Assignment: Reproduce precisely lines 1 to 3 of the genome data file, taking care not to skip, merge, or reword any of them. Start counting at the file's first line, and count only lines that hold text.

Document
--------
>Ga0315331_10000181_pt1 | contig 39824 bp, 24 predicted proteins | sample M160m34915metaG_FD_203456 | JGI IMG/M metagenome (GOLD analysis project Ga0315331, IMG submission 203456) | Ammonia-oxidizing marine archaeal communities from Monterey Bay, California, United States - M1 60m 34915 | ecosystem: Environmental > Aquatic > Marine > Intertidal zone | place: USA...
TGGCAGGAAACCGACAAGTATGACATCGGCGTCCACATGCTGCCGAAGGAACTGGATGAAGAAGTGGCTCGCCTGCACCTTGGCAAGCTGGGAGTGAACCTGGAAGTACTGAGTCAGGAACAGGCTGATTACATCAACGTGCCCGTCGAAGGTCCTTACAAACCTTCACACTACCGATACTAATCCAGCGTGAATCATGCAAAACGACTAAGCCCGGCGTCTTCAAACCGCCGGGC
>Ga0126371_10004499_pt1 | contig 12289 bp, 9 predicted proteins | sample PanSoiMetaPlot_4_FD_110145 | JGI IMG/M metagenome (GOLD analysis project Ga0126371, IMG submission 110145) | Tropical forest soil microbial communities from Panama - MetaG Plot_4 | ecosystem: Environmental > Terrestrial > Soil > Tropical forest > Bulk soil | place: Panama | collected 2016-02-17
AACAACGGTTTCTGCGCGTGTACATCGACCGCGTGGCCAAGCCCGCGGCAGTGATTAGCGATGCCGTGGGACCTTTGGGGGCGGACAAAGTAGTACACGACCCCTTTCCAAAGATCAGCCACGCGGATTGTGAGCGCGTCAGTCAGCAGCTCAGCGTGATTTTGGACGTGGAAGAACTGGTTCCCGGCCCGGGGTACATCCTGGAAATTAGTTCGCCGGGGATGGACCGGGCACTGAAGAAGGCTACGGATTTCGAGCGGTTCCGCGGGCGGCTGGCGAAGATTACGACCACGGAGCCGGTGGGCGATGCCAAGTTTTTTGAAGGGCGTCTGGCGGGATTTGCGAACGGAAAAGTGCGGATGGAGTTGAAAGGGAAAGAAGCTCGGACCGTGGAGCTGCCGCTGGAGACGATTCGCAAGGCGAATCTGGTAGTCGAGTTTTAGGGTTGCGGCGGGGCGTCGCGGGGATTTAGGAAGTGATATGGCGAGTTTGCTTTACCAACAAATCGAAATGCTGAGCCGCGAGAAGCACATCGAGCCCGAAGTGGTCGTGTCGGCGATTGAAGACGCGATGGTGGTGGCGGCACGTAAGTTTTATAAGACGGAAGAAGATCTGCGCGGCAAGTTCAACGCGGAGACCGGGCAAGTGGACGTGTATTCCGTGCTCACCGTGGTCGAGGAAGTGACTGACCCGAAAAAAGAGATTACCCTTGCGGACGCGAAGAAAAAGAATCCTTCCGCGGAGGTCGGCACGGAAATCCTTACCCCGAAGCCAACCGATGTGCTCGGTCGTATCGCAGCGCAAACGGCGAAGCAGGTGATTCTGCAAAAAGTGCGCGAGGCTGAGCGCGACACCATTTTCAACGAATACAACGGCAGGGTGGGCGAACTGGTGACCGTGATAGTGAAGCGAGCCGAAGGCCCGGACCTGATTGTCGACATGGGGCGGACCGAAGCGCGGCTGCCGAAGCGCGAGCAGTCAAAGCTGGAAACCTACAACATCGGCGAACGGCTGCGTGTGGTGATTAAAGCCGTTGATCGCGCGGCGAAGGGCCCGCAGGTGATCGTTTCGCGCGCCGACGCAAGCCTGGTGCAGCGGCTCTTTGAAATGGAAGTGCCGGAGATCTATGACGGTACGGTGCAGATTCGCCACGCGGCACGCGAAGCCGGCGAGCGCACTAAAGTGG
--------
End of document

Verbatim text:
>Ga0315331_10000181_pt1 | contig 39824 bp, 24 predicted proteins | sample M160m34915metaG_FD_203456 | JGI IMG/M metagenome (GOLD analysis project Ga0315331, IMG submission 203456) | Ammonia-oxidizing marine archaeal communities from Monterey Bay, California, United States - M1 60m 34915 | ecosystem: Environmental > Aquatic > Marine > Intertidal zone | place: USA...
TGGCAGGAAACCGACAAGTATGACATCGGCGTCCACATGCTGCCGAAGGAACTGGATGAAGAAGTGGCTCGCCTGCACCTTGGCAAGCTGGGAGTGAACCTGGAAGTACTGAGTCAGGAACAGGCTGATTACATCAACGTGCCCGTCGAAGGTCCTTACAAACCTTCACACTACCGATACTAATCCAGCGTGAATCATGCAAAACGACTAAGCCCGGCGTCTTCAAACCGCCGGGC
>Ga0126371_10004499_pt1 | contig 12289 bp, 9 predicted proteins | sample PanSoiMetaPlot_4_FD_110145 | JGI IMG/M metagenome (GOLD analysis project Ga0126371, IMG submission 110145) | Tropical forest soil microbial communities from Panama - MetaG Plot_4 | ecosystem: Environmental > Terrestrial > Soil > Tropical forest > Bulk soil | place: Panama | collected 2016-02-17